Wednesday, September 5, 2012

Unclear on the Archeological Context

I was out for a walk the other day.  As I have mentioned in the past, my "archeology eyes" work full time, so when there is something even slightly out of the ordinary on the ground I notice it. 

To my surprise, sitting by the curb in our rather modern street I saw this:

This is an artifact that will be instantly recognizable to approximately 0.001% of the population.  But I am among that group.  This, you see, is a small part of one of these:

Warner's Safe Cure was a 19th century patent medicine.  The proprietor of same was a certain Hulbert Harrington Warner, who made his first fortune selling fireproof safes.  He carried the distinctive trade mark over into his second career, and made a very successful brand of a variety of "Safe Cures".  It is quite a tale, and to my surprise there is actually an entire blog devoted to the man and his products.  If you're interested, here ya go.

But I am less interested in collecting this sort of thing than I was in times past.  Also this is far from a rare artifact, millions of bottles were manufactured between roughly 1880 and 1910.  No, I am simply curious as to how this shard ended up where it did.

It was just sitting there.  No nearby construction site, no recent work on the roadway or boulevards.  I wondered if the recycling truck had dropped it. I mean there is no reason to doubt that a homeowner finding this would toss it in the recycling tub....but it was all by itself, and what are the odds that a bit of circa 1890 glass-which must be a minuscule to non existent component of local recycling-would be the only thing to fall off the truck?

Perhaps a kid found it on a nearby hillside, this sort of thing does turn up there.  I guess he could have carried it around a while, walked a few blocks and set it down.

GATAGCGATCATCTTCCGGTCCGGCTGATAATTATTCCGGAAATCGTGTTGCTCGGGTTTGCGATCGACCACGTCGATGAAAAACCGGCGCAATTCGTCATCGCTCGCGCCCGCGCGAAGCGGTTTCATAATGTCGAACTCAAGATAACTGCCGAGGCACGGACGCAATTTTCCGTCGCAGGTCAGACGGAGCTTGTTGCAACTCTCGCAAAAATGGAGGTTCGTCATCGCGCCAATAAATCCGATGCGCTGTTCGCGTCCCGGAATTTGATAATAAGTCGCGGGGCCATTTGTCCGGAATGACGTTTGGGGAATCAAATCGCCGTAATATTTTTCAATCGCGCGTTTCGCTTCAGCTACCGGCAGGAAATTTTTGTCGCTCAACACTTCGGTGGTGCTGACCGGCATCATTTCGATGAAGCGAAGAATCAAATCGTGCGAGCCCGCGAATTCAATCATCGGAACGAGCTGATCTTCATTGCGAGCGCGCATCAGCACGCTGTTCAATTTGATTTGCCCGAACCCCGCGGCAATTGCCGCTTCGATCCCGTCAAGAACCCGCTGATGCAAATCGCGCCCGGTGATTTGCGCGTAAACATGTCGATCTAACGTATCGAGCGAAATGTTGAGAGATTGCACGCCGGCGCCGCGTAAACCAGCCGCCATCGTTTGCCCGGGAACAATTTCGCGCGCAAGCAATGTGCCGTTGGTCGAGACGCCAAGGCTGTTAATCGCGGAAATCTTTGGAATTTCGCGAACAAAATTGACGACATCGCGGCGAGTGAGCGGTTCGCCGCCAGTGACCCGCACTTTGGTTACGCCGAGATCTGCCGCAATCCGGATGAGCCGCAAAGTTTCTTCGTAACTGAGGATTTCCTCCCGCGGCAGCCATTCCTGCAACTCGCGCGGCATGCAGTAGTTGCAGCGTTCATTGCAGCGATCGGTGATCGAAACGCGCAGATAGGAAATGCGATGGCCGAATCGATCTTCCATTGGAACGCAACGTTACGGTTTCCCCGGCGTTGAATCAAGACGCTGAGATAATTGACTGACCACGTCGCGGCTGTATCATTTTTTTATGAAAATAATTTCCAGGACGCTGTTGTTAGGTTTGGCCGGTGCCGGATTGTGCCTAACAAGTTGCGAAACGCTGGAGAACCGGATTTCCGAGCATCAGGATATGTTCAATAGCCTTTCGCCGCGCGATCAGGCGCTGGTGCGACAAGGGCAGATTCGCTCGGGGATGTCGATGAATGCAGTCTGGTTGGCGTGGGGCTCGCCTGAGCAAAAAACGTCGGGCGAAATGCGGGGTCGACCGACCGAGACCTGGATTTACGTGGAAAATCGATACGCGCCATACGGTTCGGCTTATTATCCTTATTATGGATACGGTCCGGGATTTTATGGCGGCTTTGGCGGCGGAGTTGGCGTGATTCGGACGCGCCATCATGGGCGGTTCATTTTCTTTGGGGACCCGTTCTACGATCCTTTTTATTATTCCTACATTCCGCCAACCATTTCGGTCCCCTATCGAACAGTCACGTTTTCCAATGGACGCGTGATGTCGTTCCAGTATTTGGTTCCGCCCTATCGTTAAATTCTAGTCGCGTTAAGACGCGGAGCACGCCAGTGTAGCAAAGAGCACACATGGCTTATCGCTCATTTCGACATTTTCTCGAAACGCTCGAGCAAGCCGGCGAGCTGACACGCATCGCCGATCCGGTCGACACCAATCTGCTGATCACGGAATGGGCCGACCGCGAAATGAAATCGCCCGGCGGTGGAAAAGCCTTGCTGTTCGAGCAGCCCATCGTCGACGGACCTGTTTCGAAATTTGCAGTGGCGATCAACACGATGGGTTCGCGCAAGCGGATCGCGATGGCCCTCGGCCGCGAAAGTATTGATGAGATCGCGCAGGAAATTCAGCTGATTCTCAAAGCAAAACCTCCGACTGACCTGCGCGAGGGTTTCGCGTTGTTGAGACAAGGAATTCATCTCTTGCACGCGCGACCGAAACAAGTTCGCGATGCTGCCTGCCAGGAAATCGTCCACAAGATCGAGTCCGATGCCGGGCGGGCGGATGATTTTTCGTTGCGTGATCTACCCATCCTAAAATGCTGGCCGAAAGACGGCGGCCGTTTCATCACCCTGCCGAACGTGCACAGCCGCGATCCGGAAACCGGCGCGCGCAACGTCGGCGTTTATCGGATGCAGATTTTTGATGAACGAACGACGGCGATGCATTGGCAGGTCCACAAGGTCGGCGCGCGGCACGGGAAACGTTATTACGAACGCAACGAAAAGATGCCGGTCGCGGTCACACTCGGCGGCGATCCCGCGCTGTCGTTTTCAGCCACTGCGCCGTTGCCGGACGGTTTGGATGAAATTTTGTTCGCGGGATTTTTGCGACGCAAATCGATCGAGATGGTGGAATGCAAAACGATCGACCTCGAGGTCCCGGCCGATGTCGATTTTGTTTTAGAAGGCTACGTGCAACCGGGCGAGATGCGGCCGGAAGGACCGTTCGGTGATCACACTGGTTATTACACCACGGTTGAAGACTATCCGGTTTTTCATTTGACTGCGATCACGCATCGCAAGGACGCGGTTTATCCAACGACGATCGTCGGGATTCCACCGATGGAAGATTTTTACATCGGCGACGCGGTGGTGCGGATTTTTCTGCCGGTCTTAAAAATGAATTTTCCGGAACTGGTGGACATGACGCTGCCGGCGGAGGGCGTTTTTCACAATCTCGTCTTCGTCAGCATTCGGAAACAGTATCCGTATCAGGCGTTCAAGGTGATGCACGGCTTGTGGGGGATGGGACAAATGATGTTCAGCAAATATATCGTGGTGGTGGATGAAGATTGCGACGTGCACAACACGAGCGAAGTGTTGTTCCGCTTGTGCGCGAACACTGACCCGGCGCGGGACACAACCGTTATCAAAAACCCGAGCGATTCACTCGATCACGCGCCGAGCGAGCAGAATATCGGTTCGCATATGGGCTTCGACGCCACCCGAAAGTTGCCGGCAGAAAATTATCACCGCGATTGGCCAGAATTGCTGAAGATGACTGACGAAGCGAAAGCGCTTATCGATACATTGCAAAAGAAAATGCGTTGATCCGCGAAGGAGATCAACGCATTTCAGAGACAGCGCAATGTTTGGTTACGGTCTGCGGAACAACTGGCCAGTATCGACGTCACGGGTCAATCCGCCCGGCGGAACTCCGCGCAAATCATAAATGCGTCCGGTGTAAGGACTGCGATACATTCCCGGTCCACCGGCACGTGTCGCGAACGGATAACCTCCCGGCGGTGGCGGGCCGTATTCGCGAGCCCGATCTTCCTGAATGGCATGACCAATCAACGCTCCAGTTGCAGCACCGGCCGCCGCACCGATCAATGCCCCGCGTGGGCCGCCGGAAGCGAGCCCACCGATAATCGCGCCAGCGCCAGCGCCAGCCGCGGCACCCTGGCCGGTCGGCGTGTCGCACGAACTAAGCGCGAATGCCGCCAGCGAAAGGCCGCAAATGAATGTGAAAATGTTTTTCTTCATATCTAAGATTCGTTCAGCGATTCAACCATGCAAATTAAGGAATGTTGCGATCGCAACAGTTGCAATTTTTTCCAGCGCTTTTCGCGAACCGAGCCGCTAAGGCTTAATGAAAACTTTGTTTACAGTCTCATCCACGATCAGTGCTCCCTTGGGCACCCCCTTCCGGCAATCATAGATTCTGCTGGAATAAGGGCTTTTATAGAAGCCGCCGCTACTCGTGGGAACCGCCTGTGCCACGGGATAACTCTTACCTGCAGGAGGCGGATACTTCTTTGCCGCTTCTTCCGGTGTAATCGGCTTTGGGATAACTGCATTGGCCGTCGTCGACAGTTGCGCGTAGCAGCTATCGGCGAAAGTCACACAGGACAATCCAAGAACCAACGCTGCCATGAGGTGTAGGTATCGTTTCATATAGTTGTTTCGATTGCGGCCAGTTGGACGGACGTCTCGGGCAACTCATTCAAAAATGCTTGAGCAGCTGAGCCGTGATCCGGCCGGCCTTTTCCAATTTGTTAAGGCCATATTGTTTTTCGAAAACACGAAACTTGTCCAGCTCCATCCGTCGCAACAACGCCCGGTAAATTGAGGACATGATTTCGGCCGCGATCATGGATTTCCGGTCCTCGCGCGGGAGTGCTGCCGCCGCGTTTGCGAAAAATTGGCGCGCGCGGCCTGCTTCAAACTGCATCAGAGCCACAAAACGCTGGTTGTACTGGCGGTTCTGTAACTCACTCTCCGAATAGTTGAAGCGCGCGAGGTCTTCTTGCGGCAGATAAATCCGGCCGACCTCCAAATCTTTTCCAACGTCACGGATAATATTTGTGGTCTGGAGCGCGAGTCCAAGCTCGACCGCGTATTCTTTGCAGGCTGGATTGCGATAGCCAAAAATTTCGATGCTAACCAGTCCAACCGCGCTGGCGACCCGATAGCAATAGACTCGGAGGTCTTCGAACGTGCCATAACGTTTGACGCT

It points out the bigger challenge of archeology.  Things are not always where they should be.  Floods, later construction, movement by critters and cold weather (these last two are delightfully called bioturbation and cryoturbation!), it just makes it difficult to be sure about dating things.  Finding it where I did would seem approximatly as probable as getting a denarius back in change at the Vindolanda cafeteria!

I think we can exclude local time-space distortion, but I will keep my eyes open for mysterious glowing lights from now on.

2 comments:

Dan said...

I have no idea how I ended up subscribing to your blog, but I'll be damned if I don't enjoy posts like this. Fascinating stuff! And how is it that you could recognize the shard so quickly?

Tacitus2 said...

Dan

Welcome. I have occasionally found myself in an establishment with no idea how I got there. But it happens infrequently in my middle years. Probably something to look forward to in my upcoming dotage..

Oh, after a while you just start to scan for the atypical. Color, shape, context. I probably have walked right by Elvis and Bigfoot boarding a UFO while my eyes have been focused at shoelace level...

On the plus side I found a dime today.

Tacitus